Immunization rates among Washington state teens worry health officials

While immunization rates among teenagers in Washington state improved for some vaccines, the rates stayed consistent and dropped for others, according to a recently released report.

According to the 2011 National Immunization Survey, more teenagers between the ages of 13 and 17 received vaccinations against serious diseases than in prior years. Immunization rates, however, continued to remain below state goals, Issaquah Press reports.

The report found that Washington failed to meet national vaccination goals, including 90 percent of teens for chickenpox and varicella and 80 percent of teens against whooping cough, meningococcal disease and human papillomavirus.

Approximately 75 percent of teens received the Tdap whooping cough vaccine in 2011, compared with 71 percent in 2010. The national average for vaccine coverage with Tdap is 78 percent, Issaquah Press reports.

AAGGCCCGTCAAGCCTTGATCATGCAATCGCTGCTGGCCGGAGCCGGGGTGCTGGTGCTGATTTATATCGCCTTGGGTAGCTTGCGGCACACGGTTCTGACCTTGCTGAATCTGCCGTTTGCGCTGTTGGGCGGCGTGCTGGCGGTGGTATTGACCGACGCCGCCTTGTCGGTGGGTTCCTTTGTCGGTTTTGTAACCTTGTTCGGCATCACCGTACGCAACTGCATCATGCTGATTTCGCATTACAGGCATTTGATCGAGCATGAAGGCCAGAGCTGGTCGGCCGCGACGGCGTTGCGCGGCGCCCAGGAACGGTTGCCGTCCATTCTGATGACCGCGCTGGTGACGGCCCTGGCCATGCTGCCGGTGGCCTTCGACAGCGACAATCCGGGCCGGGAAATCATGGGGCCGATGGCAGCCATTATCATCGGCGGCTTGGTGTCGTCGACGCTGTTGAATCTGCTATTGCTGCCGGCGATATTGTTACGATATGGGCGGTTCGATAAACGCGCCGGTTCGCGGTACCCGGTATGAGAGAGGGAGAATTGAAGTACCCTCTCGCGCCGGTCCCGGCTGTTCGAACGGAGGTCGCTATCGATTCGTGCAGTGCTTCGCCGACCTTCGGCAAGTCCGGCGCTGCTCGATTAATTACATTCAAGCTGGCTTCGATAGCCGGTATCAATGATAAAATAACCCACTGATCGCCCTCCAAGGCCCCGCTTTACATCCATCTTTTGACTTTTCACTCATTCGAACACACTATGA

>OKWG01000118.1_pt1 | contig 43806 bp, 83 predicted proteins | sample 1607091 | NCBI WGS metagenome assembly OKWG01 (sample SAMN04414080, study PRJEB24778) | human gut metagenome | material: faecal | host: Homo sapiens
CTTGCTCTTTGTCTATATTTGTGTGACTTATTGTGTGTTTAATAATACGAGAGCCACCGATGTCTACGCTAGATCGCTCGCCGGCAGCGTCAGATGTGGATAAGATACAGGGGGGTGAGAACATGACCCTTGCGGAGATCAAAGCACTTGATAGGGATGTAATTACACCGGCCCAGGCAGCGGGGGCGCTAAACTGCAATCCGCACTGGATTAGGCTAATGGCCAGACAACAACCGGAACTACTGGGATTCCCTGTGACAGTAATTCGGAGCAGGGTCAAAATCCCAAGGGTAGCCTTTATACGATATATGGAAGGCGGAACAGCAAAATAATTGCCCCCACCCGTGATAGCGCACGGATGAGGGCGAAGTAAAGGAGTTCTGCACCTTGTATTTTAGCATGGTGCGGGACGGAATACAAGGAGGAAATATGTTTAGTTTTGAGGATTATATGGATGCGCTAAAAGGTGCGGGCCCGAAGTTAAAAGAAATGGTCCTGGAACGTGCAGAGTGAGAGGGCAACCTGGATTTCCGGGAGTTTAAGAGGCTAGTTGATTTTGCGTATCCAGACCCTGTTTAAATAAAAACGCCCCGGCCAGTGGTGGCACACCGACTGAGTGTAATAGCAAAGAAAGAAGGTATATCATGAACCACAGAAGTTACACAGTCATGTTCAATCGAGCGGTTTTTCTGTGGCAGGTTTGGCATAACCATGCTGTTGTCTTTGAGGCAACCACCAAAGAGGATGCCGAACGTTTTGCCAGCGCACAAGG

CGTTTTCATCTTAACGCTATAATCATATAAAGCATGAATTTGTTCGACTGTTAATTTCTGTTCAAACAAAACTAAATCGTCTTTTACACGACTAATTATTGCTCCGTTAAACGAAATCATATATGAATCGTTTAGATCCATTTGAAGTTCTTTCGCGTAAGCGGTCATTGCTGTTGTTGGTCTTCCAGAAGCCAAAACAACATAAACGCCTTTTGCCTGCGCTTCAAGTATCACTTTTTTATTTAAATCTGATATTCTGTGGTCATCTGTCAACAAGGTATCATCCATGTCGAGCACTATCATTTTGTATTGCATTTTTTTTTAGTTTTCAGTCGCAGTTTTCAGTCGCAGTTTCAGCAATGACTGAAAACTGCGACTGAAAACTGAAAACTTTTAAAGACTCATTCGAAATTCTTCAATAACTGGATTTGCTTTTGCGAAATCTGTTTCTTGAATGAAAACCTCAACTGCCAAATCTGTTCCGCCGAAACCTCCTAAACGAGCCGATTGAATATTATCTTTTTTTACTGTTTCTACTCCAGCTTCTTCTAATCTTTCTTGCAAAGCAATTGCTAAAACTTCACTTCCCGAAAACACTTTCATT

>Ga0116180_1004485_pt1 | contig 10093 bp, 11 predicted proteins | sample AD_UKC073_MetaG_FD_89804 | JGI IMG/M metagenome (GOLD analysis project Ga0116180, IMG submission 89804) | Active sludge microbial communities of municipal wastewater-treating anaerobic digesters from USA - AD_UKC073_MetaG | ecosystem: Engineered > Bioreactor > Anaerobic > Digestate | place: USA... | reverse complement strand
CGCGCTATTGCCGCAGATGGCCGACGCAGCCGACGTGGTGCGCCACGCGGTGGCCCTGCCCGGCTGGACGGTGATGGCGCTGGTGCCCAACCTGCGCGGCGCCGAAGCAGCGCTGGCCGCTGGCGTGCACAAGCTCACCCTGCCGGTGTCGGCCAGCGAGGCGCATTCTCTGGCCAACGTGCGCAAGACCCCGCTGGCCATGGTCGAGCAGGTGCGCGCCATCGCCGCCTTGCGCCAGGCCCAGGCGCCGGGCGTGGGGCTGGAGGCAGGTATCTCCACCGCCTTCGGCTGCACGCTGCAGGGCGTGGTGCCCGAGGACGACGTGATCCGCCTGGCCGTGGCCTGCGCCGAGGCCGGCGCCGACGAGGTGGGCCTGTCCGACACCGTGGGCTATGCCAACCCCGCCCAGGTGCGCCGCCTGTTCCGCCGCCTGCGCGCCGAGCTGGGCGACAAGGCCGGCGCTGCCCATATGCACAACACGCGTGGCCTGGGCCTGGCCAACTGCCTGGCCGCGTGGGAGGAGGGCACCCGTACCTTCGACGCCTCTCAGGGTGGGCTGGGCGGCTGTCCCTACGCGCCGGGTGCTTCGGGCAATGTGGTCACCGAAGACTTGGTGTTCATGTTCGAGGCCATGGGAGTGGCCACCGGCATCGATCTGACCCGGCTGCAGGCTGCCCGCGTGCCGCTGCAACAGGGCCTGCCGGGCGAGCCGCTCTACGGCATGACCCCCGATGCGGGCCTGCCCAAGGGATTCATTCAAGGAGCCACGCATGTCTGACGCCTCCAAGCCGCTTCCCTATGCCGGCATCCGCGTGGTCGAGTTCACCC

In September, Washington announced that a law making it more difficult to opt-out of vaccinations decreased the opt-out rate by 25 percent. The legislature of the state passed the law in 2011 after Washington dropped to last in the U.S. in childhood immunizations, the York reports.

"You think we're a cut above the rest, but there's something in this culture out West," Maxine Hayes, the state health officer for Washington's Department of Health, said, according to the New York Times. "It's a sort of defiance. A distrust of the government."

A September study in the New England Journal of Medicine found that the opt-out rate is growing faster in states with easier opt-out policies.